This summer salad template is called Grandpa’s Greek salad in my family. Use the best tomatoes you can find and just a few other ingredients. Mix them together and let the salad marinate for an hour or overnight. Like magic, you’ll get an amazingly simple, yet delicious, summer salad.
Perfect as is, you can sop up the juice with any bread. My favorite is challah. Crusty bread, such as a French baguette, sour dough, or peasant-type black bread works well too. Whether the bread is fresh or slightly stale, it soaks up the juice. Before it gets too soft, you can even use the bread to help “guide” the salad onto your spoon. Doesn’t that sound scrumptious?
This salad comes from my mother’s father, my Grandpa William. He immigrated to the US from Romania when he was a teenager. He came alone on a ship, and stayed with cousins in New York while he looked for a job.
I was less than 10 years old when Grandpa William died and heard only sketchy details of his life before I was born. Consequently, my memories of him consist mostly of how he amused me. He loved to do card tricks or cut the skin of an orange in one long, swirly piece. I remember too his kind face and pleasant laugh.
This photo is iconic. Grandpa, my mom, and my aunt in the late 1920’s. Isn’t he dapper? Although my Grandpa William never went to school in the US, he was both well spoken and well read. My mom says he learned English from reading the newspaper. That seems right, as I remember him sitting in his wing chair reading the newspaper whenever we would visit.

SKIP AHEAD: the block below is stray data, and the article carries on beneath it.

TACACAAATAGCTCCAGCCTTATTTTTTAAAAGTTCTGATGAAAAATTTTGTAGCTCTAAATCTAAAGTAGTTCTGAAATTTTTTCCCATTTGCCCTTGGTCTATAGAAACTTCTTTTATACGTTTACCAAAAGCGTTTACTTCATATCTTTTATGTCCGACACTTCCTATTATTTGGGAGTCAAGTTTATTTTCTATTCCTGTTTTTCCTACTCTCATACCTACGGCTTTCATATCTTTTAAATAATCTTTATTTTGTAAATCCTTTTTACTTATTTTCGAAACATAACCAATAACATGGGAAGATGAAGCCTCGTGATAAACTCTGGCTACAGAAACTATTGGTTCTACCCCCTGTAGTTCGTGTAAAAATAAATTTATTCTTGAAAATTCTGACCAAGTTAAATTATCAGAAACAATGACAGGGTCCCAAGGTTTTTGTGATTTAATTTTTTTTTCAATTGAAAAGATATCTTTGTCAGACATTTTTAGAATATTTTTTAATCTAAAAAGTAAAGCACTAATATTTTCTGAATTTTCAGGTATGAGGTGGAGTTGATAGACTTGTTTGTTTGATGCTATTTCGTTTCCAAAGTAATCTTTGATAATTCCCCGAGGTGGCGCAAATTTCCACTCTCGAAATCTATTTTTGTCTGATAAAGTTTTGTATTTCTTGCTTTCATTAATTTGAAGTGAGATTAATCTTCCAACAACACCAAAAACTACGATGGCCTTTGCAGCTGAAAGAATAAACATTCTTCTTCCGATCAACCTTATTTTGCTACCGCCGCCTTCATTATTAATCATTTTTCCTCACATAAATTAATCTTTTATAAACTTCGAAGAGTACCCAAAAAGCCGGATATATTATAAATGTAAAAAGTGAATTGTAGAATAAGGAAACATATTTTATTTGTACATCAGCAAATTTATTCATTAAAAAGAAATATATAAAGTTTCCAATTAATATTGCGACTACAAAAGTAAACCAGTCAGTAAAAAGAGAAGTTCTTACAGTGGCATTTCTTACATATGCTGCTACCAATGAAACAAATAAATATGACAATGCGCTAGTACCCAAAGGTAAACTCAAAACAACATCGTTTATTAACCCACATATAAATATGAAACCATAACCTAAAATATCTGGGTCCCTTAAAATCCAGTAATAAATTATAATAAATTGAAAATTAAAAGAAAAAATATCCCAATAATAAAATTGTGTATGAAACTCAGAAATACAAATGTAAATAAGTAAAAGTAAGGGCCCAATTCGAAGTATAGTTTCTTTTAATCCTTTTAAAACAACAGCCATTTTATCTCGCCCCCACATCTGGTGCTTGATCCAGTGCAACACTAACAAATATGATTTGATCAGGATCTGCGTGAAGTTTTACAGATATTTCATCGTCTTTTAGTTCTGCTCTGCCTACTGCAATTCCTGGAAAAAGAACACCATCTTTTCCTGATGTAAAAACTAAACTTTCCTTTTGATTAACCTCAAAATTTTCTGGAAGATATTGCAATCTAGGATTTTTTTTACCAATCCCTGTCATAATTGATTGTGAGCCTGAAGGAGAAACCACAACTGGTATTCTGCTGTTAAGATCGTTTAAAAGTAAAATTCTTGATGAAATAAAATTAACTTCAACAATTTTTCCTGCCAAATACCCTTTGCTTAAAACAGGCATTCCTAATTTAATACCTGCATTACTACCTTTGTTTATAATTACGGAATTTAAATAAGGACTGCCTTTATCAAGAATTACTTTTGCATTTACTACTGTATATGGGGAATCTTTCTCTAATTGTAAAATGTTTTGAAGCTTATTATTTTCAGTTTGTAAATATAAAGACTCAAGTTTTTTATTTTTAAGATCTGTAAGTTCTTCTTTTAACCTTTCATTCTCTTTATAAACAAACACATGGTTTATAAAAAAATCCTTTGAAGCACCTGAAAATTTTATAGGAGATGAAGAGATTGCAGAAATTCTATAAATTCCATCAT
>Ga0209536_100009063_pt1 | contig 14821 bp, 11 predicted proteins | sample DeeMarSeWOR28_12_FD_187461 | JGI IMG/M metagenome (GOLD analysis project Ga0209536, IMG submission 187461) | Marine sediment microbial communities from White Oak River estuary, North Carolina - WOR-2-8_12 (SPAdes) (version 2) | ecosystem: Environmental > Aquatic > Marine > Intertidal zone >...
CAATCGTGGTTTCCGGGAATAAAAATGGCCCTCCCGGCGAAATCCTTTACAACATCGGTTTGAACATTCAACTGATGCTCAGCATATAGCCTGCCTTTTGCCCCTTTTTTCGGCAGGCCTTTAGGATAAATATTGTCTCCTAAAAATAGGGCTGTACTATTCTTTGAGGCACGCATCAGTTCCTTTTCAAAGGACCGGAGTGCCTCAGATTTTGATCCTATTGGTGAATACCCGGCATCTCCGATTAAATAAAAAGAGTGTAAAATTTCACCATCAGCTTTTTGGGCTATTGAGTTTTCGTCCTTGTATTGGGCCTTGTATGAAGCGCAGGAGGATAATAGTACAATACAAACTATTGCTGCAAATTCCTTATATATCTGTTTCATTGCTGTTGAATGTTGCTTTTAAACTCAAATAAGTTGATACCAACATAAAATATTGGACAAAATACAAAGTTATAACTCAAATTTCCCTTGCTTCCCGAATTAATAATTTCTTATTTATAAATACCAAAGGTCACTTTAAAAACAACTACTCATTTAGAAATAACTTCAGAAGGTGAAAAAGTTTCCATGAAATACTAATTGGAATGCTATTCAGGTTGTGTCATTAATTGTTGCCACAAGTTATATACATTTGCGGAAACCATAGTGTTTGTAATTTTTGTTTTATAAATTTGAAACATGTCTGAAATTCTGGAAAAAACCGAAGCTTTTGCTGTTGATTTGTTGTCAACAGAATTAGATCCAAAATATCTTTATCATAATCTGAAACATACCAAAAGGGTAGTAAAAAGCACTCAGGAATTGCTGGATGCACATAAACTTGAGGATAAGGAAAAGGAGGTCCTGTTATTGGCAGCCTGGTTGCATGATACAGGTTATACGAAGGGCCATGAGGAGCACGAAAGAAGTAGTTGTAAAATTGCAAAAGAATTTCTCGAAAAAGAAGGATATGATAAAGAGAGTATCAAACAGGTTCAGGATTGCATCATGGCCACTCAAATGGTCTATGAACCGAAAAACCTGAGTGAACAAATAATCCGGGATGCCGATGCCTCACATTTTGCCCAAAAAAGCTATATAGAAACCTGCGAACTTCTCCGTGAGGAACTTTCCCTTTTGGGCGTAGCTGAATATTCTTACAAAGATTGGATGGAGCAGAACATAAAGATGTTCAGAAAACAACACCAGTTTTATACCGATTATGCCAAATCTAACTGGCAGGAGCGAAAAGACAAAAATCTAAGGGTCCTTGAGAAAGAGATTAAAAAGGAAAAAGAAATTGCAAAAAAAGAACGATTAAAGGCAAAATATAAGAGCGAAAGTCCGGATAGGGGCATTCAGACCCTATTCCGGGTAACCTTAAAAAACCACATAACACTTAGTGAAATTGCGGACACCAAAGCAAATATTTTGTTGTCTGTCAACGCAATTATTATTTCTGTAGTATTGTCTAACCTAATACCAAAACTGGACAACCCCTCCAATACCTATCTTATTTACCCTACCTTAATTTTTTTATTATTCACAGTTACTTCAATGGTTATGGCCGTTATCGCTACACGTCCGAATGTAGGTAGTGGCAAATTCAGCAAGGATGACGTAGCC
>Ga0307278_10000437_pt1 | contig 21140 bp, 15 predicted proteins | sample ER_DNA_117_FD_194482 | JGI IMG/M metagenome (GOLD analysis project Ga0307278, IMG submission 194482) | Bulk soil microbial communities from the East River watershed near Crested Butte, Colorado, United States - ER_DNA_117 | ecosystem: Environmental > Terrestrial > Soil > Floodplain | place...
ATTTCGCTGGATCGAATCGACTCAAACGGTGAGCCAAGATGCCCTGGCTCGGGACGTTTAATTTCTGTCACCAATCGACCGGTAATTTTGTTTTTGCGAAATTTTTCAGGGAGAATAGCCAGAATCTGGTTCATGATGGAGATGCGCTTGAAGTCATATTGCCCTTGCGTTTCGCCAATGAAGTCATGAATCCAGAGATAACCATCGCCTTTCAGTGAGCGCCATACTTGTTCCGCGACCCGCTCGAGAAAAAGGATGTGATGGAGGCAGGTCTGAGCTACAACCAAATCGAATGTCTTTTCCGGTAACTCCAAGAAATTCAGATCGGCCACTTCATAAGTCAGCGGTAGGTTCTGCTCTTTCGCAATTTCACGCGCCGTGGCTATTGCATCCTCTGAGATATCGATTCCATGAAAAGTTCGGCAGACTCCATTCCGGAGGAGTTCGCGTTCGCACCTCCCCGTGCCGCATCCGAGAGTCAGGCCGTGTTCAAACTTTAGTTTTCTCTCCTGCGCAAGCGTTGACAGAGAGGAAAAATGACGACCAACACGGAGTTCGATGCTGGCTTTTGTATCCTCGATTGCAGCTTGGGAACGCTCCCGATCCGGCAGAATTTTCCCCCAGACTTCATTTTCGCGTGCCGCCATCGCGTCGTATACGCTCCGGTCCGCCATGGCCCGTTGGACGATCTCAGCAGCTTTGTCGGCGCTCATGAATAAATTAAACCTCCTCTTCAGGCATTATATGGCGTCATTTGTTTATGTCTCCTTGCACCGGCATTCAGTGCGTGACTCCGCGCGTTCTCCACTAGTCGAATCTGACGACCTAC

I wish I knew more about him than I do. Once I asked my mom to tell me about his childhood, his travels to the US, and what it was like for him as a recent immigrant. But she says she never asked him and so most of those stories are lost. Now 95 years old, when she was young, my mom was too wrapped up in her own life to consider how fascinating her own father’s life before kids must have been.
One thing I do know was that Grandpa William cooked. In an age when a home kitchen was generally a woman’s preserve, Mom says he did it “out of self-defense.” Grandma’s idea of dinner was boiled chicken and limp vegetables. I remember watching him add ketchup to that dish in a valiant effort to give it taste. When he wasn’t finding ways to make Grandma’s dishes palatable, he took matters into his own hands.
And this Greek salad was one of his favorite dishes. Although my mom never learned most of his recipes, she did pass this simple one down to me. We had it every summer when I was growing up. Now, as soon as I see beautiful tomatoes at a farmstand or my CSA, I think of this salad.
Like much else about him, the origins of Grandpa’s Greek salad recipe remain a mystery. When I was growing up, there were only three vegetables in this salad – tomatoes, green pepper, and celery – and no cheese. A few years ago I asked my mom why the salad she taught me to make did not include feta and olives, typical ingredients in “standard” Greek salad recipes. It turns out that as kids, she and her older sister disliked them. So, to please his family, Grandpa took those ingredients out of the recipe. I often put them back in, smiling as I do – for all the parents who bent to the culinary wishes of their kids and wondering what my Grandpa would have done in the age of Stay at Stove Dad.